I get a lot of questions like this from prospective clients:
I don’t have a lot of money, but my marketing is pretty ineffective. What should I do to get things moving?
The problem with marketers is that we usually give an answer related to our area of expertise. Web designers will suggest a better web design. The SEO specialist will suggest optimizing your web site. Campaign managers will suggest new campaigns. Content developers like me will suggest…you guessed it…content!
Actually, none of these are bad places to invest. If, for example, your website looks like it was designed by your nephew as a high school project (or, if indeed, it was) that’s as good a place as any to start.
But if you don’t have any glaring issues, such as a klunky website, let me give my plug for starting with content. Not just any type of content. A blog.
(Yeah, yeah, yeah, I know blogging is dead, but the people who tell you usually have something new to sell you.)
The reason I suggest starting a blog as opposed to other types of content like white papers or case studies is because they are easy to do. You can set it up in an afternoon. You don’t have to be a professional writer to create a post. Like the “family project” that brings everybody closer together, almost anyone in the organization can submit a post.
Quick tip: I recommend that one individual be responsible for review and approval! I’m all for keeping it real, but you want to put your best foot forward. A rambling, poorly written post by one of your experts, probably isn’t the best first impression.
But the best thing about a blog is that touches on all those areas of improvement mentioned above and then some:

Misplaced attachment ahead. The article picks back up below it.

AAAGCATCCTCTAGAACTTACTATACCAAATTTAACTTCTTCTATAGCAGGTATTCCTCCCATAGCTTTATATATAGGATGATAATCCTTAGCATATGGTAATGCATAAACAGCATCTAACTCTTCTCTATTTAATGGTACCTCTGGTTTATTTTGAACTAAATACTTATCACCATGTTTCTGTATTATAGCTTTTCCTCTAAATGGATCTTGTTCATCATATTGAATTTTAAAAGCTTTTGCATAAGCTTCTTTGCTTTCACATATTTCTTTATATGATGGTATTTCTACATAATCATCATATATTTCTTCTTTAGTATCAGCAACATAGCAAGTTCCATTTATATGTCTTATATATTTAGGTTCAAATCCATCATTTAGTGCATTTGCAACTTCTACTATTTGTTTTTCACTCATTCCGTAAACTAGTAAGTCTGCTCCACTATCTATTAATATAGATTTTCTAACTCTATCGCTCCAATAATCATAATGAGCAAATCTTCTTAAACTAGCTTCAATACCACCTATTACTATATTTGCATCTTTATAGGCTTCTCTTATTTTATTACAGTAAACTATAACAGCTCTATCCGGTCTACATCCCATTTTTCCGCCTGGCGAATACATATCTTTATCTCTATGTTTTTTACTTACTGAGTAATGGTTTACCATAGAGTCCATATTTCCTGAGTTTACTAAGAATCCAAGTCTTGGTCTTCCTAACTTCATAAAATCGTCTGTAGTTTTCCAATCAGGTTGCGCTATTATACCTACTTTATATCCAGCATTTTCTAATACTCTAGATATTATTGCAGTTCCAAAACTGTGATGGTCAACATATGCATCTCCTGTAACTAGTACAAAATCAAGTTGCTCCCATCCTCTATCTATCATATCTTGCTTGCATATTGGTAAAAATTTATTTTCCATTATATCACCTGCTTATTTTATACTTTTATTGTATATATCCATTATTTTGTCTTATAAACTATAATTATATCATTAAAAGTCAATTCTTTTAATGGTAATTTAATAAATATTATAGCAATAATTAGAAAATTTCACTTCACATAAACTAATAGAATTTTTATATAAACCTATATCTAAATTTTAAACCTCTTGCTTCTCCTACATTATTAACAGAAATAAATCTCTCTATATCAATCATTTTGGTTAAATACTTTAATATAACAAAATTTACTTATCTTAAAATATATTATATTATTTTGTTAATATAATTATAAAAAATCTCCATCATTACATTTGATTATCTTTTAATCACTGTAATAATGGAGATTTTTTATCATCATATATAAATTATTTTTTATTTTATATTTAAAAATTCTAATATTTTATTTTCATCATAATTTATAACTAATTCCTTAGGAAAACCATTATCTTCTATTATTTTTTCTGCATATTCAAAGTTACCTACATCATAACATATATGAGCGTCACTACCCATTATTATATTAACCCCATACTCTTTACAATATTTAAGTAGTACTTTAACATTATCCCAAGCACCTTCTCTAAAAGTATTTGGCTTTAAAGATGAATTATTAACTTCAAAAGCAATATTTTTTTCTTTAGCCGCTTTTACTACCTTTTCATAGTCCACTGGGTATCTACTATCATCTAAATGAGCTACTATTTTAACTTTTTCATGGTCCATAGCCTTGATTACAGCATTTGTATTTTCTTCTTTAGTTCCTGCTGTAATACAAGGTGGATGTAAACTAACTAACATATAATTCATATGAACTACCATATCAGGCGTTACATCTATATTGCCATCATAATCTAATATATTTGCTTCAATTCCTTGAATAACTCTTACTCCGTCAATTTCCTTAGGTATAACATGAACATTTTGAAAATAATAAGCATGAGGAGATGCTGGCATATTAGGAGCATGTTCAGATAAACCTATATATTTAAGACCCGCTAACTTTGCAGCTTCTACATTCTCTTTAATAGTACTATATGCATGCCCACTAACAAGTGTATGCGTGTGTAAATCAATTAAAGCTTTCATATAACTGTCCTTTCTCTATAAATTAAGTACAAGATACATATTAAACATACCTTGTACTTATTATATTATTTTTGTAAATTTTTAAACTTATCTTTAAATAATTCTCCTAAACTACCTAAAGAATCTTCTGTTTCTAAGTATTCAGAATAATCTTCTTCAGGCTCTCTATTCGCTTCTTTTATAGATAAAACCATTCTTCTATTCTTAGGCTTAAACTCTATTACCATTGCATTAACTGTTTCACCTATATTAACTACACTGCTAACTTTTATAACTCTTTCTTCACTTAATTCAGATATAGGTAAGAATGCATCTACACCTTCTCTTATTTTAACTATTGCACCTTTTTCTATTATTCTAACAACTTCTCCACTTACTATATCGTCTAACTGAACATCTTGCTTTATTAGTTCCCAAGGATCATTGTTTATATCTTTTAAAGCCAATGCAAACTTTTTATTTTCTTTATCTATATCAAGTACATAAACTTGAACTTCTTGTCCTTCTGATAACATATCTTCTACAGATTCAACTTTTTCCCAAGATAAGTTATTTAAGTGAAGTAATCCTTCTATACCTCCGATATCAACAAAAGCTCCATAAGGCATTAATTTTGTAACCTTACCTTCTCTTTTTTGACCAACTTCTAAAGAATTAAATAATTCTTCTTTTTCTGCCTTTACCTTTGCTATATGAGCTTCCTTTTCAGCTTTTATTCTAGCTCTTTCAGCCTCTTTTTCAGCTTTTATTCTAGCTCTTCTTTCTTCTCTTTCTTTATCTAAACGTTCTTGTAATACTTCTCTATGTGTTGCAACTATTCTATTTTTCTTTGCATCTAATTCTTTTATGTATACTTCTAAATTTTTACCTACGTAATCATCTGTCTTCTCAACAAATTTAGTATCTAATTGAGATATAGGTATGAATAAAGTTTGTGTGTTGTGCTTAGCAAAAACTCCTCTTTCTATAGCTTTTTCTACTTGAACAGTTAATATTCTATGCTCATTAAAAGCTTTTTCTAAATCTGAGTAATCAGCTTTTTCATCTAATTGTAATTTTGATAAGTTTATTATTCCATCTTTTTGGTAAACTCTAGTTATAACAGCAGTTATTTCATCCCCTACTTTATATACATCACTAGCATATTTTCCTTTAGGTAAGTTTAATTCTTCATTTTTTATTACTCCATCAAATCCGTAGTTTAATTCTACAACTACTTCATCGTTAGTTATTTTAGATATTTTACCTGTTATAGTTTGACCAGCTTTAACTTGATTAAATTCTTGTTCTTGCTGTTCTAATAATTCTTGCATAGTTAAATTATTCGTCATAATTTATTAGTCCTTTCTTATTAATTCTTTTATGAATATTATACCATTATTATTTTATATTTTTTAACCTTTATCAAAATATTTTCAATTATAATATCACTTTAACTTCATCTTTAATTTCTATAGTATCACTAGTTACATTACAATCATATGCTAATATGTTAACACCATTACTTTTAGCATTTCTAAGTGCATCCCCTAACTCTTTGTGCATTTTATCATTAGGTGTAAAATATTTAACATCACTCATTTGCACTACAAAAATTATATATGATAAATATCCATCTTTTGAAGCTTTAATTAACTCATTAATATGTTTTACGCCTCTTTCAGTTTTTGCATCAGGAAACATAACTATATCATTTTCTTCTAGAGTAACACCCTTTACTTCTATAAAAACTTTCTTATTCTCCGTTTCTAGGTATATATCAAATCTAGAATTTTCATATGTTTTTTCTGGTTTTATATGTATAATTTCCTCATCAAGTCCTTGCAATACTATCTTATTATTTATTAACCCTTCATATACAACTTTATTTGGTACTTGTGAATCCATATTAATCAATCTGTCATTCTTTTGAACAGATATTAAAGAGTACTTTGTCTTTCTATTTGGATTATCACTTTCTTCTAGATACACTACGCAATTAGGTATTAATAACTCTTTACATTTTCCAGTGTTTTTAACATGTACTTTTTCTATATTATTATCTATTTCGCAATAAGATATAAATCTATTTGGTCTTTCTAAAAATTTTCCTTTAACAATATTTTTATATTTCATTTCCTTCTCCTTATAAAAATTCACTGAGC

Website/SEO – A blog is a great way to add SEO optimized pages quickly.
Campaigns – Blog content makes for great nurture campaigns. If you’re really on a shoestring budget, these campaigns can be as simple as emails from your sales team pointing them to the latest opinion piece on your blog.
Social media – It’s easy to repurpose blogs on whatever social media platform you’re using. Post them in facebook and Google+. Start a discussion around the post on LinkedIn. Tweet them (several times) on Twitter. A few months past since you wrote the post? Tweet it again.
List building – People don’t subscribe to receive emails, but they will subscribe to receive blog content.
Credibility – Well-written posts by a number of people within the organization do more to establish an organization’s credibility than any number of white papers created by some industry guru.
That said, I do have one word of caution. Blogs are not a quick fix to all your marketing problems. You have to execute – frequent posts, well-written and educational content, etc. In addition, it may take some time to build a following, but it sure beats the half of a percent return rate (if that) most companies are seeing on their non-subscriber email campaigns.
Questions about blogging? Add your comments below or reach out to me at firstname.lastname@example.org.